My name is Tim McDonald, I'm a native of the Isle,
I was born among old Erin's bogs and left when but a child.
My granddad fought in '98 for Liberty so dear;
He fought and fell on Vinegar Hill as an Irish Volunteer.
Then raise the harp of Erin, boys, the flag we all revere--
We'll fight and fall beneath its folds like Irish Volunteers!

When I was driven from my home by an oppressor's hand,
I cut my sticks and greased my brogues and come o'er to this land.
I found a home and many friends, and some that I love dear,
Be jeebus I'll stick to them like bricks, an Irish volunteer.
Then fill your glasses up, my boys, and drink a hearty cheer,
To the land of our adoption and the Irish volunteer.

Now when the traitors in the South commenced a warlike raid,
I quickly then threw down my hod, to the Devil went my spade!
To our recruiting office then I went, that happened to be near,
And joined the good old Sixty-ninth like an Irish volunteer.
Then fill the ranks and march away, no traitors do we fear;
We'll drive them all to blazes, says the Irish volunteer!

When the Prince of Wales came over here and made a hubbaboo,
Oh, everyone turned out, you know, in gold and tinsel too;
But the good old Sixty-ninth, they didn't like these lords or peers;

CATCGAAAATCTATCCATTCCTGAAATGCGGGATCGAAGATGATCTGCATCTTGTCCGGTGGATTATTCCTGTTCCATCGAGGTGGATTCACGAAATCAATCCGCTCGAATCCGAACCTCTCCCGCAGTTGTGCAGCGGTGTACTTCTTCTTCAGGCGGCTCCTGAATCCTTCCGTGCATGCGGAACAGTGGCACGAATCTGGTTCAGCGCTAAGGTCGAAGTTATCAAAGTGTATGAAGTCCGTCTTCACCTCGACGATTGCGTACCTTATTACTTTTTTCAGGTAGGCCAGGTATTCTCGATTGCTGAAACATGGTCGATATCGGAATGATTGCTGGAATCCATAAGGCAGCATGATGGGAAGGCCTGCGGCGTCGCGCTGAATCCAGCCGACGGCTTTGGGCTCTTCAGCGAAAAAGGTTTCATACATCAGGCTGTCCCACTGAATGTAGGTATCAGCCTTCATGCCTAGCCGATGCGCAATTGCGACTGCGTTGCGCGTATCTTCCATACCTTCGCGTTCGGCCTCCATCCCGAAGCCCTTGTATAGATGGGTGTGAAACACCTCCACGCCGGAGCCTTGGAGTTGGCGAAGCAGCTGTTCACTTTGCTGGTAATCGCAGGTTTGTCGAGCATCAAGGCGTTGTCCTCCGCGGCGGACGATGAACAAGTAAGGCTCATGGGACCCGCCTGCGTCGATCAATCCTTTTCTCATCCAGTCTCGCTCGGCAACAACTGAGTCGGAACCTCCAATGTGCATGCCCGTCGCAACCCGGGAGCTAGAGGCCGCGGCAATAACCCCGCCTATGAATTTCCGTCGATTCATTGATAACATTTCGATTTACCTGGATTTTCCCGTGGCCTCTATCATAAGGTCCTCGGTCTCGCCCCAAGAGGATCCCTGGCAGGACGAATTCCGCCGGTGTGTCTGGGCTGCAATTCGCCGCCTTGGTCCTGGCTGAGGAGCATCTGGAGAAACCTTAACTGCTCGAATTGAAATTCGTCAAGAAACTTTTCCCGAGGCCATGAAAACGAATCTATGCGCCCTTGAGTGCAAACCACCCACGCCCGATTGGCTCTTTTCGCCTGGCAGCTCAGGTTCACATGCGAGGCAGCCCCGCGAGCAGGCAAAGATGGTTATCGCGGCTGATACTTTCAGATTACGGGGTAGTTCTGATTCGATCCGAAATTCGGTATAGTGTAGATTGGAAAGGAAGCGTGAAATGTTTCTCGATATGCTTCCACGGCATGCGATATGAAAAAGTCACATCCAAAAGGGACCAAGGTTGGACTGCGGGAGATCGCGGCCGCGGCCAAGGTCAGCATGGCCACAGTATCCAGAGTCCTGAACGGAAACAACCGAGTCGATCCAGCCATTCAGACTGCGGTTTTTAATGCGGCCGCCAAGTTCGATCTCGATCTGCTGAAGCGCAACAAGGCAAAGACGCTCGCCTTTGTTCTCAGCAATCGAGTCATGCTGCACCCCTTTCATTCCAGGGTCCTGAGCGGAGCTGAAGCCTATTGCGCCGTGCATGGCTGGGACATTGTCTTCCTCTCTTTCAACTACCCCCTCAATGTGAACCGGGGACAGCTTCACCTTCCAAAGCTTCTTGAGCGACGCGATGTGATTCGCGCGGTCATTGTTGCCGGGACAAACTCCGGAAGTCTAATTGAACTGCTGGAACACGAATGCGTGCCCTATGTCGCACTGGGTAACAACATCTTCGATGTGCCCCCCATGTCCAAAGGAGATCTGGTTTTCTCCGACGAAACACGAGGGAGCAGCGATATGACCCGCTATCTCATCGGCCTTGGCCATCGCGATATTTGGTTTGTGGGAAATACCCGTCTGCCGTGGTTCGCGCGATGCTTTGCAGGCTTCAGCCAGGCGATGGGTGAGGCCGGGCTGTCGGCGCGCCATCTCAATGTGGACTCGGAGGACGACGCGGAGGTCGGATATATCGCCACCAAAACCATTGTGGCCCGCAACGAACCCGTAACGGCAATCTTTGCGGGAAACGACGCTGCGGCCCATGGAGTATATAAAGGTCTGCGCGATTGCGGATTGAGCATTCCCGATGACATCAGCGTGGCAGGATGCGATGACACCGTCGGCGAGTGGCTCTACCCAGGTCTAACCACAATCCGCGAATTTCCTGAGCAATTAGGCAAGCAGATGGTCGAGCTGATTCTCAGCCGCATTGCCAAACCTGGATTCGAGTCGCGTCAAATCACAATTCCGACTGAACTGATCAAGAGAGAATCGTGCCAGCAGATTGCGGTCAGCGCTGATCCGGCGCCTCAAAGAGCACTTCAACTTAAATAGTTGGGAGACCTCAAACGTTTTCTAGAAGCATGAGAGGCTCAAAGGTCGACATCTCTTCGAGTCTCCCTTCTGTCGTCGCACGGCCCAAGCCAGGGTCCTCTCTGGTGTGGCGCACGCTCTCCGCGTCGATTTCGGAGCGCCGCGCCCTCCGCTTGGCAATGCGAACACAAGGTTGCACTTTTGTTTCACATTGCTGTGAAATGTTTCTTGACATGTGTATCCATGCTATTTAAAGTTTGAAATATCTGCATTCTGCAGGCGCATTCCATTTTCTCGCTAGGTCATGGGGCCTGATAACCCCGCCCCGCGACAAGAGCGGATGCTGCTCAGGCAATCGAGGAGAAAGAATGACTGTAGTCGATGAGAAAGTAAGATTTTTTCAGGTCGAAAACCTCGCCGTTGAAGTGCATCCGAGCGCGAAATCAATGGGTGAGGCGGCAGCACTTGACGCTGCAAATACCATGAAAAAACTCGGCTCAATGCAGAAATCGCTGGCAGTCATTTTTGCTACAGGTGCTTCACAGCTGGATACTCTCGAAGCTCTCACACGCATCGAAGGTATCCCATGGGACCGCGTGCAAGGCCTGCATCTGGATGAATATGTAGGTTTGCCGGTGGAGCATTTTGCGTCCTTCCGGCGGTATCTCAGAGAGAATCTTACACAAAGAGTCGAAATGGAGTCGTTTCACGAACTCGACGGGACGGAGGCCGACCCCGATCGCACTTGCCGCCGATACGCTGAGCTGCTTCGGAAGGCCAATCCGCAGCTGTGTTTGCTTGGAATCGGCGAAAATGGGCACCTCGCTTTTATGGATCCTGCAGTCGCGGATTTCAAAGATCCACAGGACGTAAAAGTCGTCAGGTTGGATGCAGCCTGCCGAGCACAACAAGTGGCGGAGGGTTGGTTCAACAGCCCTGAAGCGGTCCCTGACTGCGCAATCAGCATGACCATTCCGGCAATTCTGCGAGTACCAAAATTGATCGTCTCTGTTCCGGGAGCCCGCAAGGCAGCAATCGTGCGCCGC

They wouldn't give a damn for kings, the Irish volunteers!
We love the land of Liberty, its laws we do hold dear,
But the Devil take nobility, says the Irish volunteer!

Now if the traitors in the South should ever cross our roads,
We'll drive them to the Devil as Saint Patrick did the toads.
We'll give them all short nooses that come just below the ears,
Made good and strong from Irish hemp by Irish volunteers.
And here's to brave McClellan, whom the army now reveres!
He'll lead us on to victory, the Irish volunteers.

Now fill your glasses up, my boys, a toast come drink with me:
May Erin's Harp and the Starry Flag united ever be;
May traitors quake, and rebels shake, and tremble in their fears,
When next they meet the Yankee boys and the Irish volunteers!
God bless the name of Washington! that name this land reveres;
Success to Meagher, Nugent, and their Irish Volunteers!

Here is some more about the Irish Brigade, their leaders like Meagher, and the battles they fought in.
Categories > History